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Davis To Regulate Hi-Tech Surveillance

  

Fears about the unconstitutional use of cellphone tracking devices, license plate reader cameras and other hi-tech surveillance have prompted the Davis City Council to pass a new ordinance. 

It's called the Surveillance Technology Ordinance and it requires the police department or other city agency that wants to buy and use any surveillance technology, to prove that the device will do more good than any possible harm to civil liberties.

Brian Hofer is with a civil liberties group called Oakland Privacy, which supported the ordinance. He told council members they shouldn't be worried about their own city departments using the information improperly.

"My own biggest concern is the feds getting access to your data, it's not your local chief," said Hofer. "You might have seen Alameda, Culver City, San Pablo all within the last month have postponed automated license place reader proposals from Vigilant Solutions due to Vigilant's contract to supply data to U.S. Immigration and Customs Enforcement. That's what I'm worried about."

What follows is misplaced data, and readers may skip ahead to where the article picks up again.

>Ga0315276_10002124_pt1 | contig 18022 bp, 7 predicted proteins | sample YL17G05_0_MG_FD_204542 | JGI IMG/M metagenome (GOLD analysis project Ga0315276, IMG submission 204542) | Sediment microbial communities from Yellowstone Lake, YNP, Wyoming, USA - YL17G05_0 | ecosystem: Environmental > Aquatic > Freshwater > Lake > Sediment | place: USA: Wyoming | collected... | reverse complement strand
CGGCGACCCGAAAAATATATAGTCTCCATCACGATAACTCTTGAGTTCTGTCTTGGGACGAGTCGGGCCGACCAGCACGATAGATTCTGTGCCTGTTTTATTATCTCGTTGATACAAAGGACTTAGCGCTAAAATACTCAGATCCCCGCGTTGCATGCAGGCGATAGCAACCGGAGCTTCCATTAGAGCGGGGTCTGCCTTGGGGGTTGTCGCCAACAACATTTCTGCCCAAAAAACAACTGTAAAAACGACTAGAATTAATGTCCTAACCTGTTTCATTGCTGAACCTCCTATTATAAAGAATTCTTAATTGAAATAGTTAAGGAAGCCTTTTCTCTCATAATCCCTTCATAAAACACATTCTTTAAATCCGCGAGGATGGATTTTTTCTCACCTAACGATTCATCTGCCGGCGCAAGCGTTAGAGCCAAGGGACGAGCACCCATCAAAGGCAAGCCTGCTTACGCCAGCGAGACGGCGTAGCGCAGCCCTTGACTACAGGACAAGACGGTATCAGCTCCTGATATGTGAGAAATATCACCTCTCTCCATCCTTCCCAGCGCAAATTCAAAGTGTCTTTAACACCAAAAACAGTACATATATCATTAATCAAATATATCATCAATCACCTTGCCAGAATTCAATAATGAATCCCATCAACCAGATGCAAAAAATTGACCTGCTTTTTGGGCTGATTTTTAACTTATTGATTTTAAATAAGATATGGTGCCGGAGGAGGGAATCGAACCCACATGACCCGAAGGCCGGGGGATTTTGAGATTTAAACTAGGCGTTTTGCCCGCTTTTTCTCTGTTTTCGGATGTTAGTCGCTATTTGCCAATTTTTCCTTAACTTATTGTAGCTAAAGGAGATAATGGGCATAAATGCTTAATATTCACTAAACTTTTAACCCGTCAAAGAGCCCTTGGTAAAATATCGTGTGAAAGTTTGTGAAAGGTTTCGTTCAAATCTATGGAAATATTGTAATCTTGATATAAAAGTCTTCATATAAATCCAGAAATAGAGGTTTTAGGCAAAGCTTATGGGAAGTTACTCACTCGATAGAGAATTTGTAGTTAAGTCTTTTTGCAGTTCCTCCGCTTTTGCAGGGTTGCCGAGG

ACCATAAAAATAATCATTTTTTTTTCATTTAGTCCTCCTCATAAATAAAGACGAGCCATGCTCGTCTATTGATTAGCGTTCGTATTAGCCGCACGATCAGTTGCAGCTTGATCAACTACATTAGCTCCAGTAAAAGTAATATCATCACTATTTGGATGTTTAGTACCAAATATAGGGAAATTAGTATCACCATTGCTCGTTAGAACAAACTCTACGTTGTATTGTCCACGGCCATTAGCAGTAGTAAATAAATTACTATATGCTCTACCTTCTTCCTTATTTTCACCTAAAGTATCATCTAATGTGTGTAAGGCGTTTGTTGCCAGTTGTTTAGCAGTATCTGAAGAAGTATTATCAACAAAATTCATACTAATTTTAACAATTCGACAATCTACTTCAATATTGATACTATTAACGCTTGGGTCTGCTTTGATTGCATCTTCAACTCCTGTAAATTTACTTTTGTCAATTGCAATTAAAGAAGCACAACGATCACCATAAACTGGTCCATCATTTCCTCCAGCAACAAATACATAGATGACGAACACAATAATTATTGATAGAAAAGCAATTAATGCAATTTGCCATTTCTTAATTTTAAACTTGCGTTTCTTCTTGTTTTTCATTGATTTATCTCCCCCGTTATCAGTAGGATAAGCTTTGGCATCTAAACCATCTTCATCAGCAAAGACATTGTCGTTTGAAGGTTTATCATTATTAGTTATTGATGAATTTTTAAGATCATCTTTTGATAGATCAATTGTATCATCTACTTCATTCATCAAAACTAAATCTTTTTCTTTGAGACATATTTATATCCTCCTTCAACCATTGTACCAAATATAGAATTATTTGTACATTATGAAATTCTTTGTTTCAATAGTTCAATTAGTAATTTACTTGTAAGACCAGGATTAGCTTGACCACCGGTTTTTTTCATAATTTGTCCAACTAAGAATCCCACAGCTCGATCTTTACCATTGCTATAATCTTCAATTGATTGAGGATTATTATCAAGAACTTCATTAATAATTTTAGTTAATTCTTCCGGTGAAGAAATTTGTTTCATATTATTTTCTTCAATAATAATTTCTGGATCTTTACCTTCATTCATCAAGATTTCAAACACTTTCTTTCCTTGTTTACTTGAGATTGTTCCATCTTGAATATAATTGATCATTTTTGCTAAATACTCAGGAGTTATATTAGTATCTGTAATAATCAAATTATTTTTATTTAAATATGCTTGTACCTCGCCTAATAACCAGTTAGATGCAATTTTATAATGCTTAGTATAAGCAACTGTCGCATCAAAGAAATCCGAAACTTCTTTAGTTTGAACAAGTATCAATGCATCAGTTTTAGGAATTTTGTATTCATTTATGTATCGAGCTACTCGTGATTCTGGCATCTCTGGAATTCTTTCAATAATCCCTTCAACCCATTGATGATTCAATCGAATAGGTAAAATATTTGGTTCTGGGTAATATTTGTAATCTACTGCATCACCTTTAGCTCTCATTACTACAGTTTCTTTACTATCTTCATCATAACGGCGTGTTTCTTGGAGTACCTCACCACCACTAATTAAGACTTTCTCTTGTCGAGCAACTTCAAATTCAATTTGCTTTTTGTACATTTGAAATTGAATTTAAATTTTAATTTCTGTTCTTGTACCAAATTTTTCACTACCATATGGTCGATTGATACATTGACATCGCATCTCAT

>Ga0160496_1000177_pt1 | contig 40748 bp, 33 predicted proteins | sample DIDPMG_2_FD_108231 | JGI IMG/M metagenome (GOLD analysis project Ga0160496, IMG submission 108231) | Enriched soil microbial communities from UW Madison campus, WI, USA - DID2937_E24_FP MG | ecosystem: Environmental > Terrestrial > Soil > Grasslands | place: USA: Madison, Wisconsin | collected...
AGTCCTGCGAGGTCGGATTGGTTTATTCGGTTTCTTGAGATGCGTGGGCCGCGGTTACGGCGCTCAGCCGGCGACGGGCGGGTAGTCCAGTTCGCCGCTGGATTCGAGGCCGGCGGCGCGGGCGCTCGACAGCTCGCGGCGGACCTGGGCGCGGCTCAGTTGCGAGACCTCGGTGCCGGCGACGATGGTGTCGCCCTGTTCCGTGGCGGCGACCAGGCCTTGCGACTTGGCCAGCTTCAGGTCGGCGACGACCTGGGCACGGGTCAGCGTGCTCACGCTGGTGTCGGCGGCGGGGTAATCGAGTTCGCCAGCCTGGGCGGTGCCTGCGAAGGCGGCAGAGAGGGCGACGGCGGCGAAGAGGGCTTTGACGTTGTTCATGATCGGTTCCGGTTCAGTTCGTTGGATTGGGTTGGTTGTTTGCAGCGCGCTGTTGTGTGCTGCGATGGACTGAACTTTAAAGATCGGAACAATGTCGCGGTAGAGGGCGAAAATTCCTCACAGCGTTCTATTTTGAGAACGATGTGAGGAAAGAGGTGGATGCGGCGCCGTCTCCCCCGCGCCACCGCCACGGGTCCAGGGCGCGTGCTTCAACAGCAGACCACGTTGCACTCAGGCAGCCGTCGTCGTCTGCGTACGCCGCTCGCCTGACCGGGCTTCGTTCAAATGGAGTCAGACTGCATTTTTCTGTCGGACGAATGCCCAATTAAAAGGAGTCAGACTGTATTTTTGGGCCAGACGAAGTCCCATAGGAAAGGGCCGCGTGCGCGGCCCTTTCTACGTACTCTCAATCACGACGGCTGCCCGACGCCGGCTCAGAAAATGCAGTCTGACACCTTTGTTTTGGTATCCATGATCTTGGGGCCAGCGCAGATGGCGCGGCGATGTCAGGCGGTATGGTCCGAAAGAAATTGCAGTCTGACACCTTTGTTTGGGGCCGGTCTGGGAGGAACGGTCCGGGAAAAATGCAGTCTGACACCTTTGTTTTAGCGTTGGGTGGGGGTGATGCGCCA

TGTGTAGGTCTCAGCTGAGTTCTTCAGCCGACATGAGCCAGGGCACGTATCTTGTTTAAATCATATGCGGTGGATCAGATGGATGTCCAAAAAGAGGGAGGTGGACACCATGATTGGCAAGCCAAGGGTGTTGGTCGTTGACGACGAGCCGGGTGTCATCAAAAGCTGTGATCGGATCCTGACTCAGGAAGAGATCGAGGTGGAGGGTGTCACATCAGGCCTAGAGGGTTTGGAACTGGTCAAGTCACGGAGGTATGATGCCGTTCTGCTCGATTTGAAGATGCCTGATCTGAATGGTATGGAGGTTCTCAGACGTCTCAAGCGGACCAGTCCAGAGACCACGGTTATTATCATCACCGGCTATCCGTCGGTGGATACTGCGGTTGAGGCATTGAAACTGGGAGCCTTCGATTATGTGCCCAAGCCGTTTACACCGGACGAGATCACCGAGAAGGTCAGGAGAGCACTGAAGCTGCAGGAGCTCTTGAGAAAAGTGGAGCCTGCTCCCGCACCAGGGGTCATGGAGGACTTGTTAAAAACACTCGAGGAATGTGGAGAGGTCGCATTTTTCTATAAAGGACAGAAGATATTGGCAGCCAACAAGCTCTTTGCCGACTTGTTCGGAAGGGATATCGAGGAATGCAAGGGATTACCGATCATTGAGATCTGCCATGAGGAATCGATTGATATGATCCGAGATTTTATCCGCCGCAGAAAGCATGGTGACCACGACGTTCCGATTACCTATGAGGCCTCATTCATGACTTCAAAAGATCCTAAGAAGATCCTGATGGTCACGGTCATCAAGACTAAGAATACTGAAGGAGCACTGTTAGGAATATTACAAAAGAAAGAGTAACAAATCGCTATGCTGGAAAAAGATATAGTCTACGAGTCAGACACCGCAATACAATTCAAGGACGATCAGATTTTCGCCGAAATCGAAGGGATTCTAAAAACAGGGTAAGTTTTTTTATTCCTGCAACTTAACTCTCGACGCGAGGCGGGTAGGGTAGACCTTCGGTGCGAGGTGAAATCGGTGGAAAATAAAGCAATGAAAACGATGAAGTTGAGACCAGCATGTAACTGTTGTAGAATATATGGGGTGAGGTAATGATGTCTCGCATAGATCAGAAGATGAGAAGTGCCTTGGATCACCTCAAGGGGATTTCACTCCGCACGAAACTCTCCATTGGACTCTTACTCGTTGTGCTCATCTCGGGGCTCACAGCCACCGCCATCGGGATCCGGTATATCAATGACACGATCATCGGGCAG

Emily Montgomery is with the Yolo County chapter of the ACLU of Northern California which helped develop the ordinance. She spoke at last night's meeting:

"This ordinance will surface important questions like 'who has access to data from surveillance technology,' so that we can make sound collective decisions for the safety of all people living here in Davis," said Montgomery.

The City of Berkeley and Santa Clara County have passed similar laws. There was no organized opposition to the ordinance.

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